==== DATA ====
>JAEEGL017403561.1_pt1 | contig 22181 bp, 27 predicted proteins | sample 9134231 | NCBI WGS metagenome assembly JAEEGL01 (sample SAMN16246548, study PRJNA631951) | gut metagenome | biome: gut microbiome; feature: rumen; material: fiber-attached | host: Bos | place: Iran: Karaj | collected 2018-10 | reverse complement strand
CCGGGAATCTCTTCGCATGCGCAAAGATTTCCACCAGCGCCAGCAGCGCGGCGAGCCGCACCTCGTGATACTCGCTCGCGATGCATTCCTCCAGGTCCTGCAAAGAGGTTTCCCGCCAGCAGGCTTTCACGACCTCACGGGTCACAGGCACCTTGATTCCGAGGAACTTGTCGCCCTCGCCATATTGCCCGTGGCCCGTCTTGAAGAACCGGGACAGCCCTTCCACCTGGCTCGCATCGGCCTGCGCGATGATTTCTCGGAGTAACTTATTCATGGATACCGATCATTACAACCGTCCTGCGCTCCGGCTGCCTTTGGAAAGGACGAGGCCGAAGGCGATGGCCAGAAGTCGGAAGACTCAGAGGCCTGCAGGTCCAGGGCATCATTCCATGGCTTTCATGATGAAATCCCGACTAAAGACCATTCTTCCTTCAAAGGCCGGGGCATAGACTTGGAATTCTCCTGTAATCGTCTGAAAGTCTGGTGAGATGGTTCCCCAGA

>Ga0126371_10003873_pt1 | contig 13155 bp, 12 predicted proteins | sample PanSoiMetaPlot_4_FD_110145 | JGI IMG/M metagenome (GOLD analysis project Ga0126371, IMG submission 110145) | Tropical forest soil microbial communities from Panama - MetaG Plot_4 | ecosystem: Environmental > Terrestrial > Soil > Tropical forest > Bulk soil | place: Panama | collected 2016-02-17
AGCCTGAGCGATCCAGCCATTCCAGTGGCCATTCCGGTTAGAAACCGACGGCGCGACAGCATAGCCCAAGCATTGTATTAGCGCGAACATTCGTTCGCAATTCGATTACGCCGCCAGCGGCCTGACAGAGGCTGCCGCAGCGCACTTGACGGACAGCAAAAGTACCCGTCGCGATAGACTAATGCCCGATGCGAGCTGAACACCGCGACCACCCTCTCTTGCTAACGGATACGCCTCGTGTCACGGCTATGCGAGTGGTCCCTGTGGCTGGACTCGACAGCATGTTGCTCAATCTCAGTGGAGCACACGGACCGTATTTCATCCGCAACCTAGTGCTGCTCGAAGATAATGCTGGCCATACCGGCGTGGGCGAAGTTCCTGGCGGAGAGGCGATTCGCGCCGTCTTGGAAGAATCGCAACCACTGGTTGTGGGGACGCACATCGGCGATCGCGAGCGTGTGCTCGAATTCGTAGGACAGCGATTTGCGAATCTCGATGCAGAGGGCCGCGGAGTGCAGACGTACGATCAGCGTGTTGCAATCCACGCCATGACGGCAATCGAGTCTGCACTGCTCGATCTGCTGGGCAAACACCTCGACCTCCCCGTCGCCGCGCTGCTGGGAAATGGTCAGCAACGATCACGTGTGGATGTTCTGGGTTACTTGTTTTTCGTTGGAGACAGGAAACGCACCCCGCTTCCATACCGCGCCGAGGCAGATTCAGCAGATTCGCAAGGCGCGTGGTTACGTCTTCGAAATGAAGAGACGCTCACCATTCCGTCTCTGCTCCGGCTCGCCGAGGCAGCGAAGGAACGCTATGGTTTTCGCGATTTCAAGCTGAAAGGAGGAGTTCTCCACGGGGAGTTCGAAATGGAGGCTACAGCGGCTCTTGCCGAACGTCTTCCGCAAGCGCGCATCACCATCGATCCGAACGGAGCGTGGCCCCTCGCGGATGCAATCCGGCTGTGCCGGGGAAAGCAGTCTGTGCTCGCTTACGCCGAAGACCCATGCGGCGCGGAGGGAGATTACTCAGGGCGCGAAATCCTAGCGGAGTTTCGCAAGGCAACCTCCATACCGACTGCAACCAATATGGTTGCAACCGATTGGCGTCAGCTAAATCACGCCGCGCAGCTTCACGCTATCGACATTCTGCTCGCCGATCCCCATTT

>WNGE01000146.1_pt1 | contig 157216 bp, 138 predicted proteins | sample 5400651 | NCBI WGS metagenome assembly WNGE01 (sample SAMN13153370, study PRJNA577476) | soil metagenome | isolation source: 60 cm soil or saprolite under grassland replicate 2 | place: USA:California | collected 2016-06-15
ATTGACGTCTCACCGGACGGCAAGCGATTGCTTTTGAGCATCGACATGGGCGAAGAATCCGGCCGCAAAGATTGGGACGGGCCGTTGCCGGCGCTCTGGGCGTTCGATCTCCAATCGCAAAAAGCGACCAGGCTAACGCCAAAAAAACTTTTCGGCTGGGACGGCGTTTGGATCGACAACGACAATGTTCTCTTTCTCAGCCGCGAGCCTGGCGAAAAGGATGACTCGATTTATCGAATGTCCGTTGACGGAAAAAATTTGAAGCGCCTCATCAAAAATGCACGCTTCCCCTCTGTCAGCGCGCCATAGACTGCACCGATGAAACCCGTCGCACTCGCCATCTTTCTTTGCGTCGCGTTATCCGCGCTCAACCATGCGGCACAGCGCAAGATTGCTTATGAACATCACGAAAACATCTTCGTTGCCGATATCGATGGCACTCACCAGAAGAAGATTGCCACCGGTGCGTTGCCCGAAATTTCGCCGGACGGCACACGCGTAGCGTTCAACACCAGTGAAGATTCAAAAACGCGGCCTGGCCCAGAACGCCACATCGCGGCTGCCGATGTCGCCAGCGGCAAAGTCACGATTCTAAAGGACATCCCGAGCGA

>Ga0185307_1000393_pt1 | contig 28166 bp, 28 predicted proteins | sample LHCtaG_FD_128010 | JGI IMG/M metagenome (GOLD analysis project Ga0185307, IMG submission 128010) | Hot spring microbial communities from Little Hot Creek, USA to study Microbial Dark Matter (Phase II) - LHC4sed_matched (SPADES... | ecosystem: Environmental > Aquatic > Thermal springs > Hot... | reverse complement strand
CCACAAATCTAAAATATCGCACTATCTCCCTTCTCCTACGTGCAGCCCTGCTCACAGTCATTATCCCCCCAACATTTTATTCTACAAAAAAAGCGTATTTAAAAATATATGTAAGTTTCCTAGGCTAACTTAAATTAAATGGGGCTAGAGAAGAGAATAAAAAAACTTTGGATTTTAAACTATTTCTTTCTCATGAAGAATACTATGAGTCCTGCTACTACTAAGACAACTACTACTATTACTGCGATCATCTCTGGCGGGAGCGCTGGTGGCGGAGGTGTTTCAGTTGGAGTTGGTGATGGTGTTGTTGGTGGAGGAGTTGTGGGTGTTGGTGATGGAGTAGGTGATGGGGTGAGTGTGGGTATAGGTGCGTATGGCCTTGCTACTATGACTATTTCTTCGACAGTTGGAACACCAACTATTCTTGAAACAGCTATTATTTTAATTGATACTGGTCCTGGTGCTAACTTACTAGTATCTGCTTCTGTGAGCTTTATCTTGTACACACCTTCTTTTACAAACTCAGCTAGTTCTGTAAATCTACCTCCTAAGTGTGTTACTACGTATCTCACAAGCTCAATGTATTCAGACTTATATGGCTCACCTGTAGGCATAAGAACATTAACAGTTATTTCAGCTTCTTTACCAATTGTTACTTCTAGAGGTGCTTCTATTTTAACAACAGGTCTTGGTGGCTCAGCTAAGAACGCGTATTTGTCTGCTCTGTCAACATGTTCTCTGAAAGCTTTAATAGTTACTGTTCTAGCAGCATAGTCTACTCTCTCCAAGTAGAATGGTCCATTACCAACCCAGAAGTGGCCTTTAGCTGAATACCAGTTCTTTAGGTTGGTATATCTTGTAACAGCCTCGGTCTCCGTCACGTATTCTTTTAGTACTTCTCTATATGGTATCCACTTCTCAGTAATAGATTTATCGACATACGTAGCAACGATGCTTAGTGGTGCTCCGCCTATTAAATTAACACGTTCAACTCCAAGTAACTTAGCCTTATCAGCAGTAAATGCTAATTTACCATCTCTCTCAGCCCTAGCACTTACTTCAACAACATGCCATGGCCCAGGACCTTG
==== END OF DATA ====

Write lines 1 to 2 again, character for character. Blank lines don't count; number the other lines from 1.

>JAEEGL017403561.1_pt1 | contig 22181 bp, 27 predicted proteins | sample 9134231 | NCBI WGS metagenome assembly JAEEGL01 (sample SAMN16246548, study PRJNA631951) | gut metagenome | biome: gut microbiome; feature: rumen; material: fiber-attached | host: Bos | place: Iran: Karaj | collected 2018-10 | reverse complement strand
CCGGGAATCTCTTCGCATGCGCAAAGATTTCCACCAGCGCCAGCAGCGCGGCGAGCCGCACCTCGTGATACTCGCTCGCGATGCATTCCTCCAGGTCCTGCAAAGAGGTTTCCCGCCAGCAGGCTTTCACGACCTCACGGGTCACAGGCACCTTGATTCCGAGGAACTTGTCGCCCTCGCCATATTGCCCGTGGCCCGTCTTGAAGAACCGGGACAGCCCTTCCACCTGGCTCGCATCGGCCTGCGCGATGATTTCTCGGAGTAACTTATTCATGGATACCGATCATTACAACCGTCCTGCGCTCCGGCTGCCTTTGGAAAGGACGAGGCCGAAGGCGATGGCCAGAAGTCGGAAGACTCAGAGGCCTGCAGGTCCAGGGCATCATTCCATGGCTTTCATGATGAAATCCCGACTAAAGACCATTCTTCCTTCAAAGGCCGGGGCATAGACTTGGAATTCTCCTGTAATCGTCTGAAAGTCTGGTGAGATGGTTCCCCAGA